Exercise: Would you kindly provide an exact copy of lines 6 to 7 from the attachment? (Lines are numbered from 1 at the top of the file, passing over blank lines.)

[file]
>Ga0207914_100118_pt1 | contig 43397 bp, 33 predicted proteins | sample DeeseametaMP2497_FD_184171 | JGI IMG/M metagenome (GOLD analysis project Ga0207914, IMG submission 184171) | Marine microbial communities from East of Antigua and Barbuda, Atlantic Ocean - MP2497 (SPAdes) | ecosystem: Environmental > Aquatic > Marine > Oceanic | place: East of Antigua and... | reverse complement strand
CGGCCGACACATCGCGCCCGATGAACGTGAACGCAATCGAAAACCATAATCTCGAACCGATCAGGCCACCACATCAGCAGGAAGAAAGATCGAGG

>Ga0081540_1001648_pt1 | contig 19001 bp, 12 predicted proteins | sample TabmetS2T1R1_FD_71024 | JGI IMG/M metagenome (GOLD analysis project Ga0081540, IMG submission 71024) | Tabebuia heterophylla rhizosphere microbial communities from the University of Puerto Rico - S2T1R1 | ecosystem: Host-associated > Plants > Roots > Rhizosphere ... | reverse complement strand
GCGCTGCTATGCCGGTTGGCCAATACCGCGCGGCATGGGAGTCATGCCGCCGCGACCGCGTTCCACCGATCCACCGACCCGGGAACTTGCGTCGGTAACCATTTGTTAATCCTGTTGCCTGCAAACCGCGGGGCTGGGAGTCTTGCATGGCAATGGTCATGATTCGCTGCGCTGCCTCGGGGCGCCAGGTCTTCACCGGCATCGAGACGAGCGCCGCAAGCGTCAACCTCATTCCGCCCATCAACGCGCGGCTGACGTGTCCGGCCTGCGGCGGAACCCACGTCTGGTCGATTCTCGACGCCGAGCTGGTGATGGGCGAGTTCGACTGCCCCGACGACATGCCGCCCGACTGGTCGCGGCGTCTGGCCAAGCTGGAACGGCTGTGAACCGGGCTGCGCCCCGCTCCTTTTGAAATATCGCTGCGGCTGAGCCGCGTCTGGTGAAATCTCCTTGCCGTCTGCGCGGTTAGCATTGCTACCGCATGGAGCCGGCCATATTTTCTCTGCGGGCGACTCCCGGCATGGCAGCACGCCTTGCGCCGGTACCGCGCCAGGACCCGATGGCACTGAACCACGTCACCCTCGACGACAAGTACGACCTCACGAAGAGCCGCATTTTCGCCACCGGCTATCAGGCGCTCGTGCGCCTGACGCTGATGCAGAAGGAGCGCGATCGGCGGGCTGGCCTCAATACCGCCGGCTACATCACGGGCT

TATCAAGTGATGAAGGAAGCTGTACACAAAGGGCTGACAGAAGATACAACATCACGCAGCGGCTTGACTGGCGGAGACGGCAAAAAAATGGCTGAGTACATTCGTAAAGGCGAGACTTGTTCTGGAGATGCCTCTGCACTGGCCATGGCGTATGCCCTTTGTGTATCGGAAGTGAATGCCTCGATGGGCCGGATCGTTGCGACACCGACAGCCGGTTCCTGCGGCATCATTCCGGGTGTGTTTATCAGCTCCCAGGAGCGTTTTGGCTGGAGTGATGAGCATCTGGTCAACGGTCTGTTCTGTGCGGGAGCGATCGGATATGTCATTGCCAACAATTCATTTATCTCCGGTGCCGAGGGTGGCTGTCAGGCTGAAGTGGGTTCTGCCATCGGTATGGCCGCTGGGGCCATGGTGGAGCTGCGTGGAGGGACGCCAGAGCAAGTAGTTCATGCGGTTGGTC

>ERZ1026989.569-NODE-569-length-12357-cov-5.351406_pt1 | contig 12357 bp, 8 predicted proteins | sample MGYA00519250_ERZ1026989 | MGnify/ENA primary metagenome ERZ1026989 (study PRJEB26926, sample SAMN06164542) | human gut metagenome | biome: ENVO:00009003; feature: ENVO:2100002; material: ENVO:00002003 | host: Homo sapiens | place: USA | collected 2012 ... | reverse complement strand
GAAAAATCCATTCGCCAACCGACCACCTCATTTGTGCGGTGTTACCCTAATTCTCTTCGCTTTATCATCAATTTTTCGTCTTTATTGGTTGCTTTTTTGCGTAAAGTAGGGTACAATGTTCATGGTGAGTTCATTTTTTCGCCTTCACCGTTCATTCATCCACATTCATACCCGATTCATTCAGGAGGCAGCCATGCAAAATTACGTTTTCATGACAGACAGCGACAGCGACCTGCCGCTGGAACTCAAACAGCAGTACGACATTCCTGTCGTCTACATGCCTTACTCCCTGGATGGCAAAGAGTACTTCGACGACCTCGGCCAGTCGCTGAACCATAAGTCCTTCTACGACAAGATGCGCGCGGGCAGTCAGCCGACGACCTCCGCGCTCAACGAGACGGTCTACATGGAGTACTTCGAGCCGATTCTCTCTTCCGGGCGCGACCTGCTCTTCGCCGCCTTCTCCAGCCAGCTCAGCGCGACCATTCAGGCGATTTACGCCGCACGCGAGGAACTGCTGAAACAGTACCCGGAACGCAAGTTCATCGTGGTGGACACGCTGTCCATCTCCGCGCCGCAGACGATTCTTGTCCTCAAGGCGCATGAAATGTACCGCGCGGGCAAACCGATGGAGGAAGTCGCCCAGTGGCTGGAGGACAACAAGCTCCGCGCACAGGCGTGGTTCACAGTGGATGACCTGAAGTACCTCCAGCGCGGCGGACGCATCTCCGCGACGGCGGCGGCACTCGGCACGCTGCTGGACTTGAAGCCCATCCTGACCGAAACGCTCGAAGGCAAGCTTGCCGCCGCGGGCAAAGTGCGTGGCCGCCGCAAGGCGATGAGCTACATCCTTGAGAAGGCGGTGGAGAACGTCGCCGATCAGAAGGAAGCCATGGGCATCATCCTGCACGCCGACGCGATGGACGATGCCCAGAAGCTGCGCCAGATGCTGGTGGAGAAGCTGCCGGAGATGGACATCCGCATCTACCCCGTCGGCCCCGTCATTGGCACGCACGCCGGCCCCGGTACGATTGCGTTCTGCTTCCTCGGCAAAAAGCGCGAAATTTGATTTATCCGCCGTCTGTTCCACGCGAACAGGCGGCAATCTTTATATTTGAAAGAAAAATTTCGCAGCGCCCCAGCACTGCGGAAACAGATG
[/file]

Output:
>ERZ1026989.569-NODE-569-length-12357-cov-5.351406_pt1 | contig 12357 bp, 8 predicted proteins | sample MGYA00519250_ERZ1026989 | MGnify/ENA primary metagenome ERZ1026989 (study PRJEB26926, sample SAMN06164542) | human gut metagenome | biome: ENVO:00009003; feature: ENVO:2100002; material: ENVO:00002003 | host: Homo sapiens | place: USA | collected 2012 ... | reverse complement strand
GAAAAATCCATTCGCCAACCGACCACCTCATTTGTGCGGTGTTACCCTAATTCTCTTCGCTTTATCATCAATTTTTCGTCTTTATTGGTTGCTTTTTTGCGTAAAGTAGGGTACAATGTTCATGGTGAGTTCATTTTTTCGCCTTCACCGTTCATTCATCCACATTCATACCCGATTCATTCAGGAGGCAGCCATGCAAAATTACGTTTTCATGACAGACAGCGACAGCGACCTGCCGCTGGAACTCAAACAGCAGTACGACATTCCTGTCGTCTACATGCCTTACTCCCTGGATGGCAAAGAGTACTTCGACGACCTCGGCCAGTCGCTGAACCATAAGTCCTTCTACGACAAGATGCGCGCGGGCAGTCAGCCGACGACCTCCGCGCTCAACGAGACGGTCTACATGGAGTACTTCGAGCCGATTCTCTCTTCCGGGCGCGACCTGCTCTTCGCCGCCTTCTCCAGCCAGCTCAGCGCGACCATTCAGGCGATTTACGCCGCACGCGAGGAACTGCTGAAACAGTACCCGGAACGCAAGTTCATCGTGGTGGACACGCTGTCCATCTCCGCGCCGCAGACGATTCTTGTCCTCAAGGCGCATGAAATGTACCGCGCGGGCAAACCGATGGAGGAAGTCGCCCAGTGGCTGGAGGACAACAAGCTCCGCGCACAGGCGTGGTTCACAGTGGATGACCTGAAGTACCTCCAGCGCGGCGGACGCATCTCCGCGACGGCGGCGGCACTCGGCACGCTGCTGGACTTGAAGCCCATCCTGACCGAAACGCTCGAAGGCAAGCTTGCCGCCGCGGGCAAAGTGCGTGGCCGCCGCAAGGCGATGAGCTACATCCTTGAGAAGGCGGTGGAGAACGTCGCCGATCAGAAGGAAGCCATGGGCATCATCCTGCACGCCGACGCGATGGACGATGCCCAGAAGCTGCGCCAGATGCTGGTGGAGAAGCTGCCGGAGATGGACATCCGCATCTACCCCGTCGGCCCCGTCATTGGCACGCACGCCGGCCCCGGTACGATTGCGTTCTGCTTCCTCGGCAAAAAGCGCGAAATTTGATTTATCCGCCGTCTGTTCCACGCGAACAGGCGGCAATCTTTATATTTGAAAGAAAAATTTCGCAGCGCCCCAGCACTGCGGAAACAGATG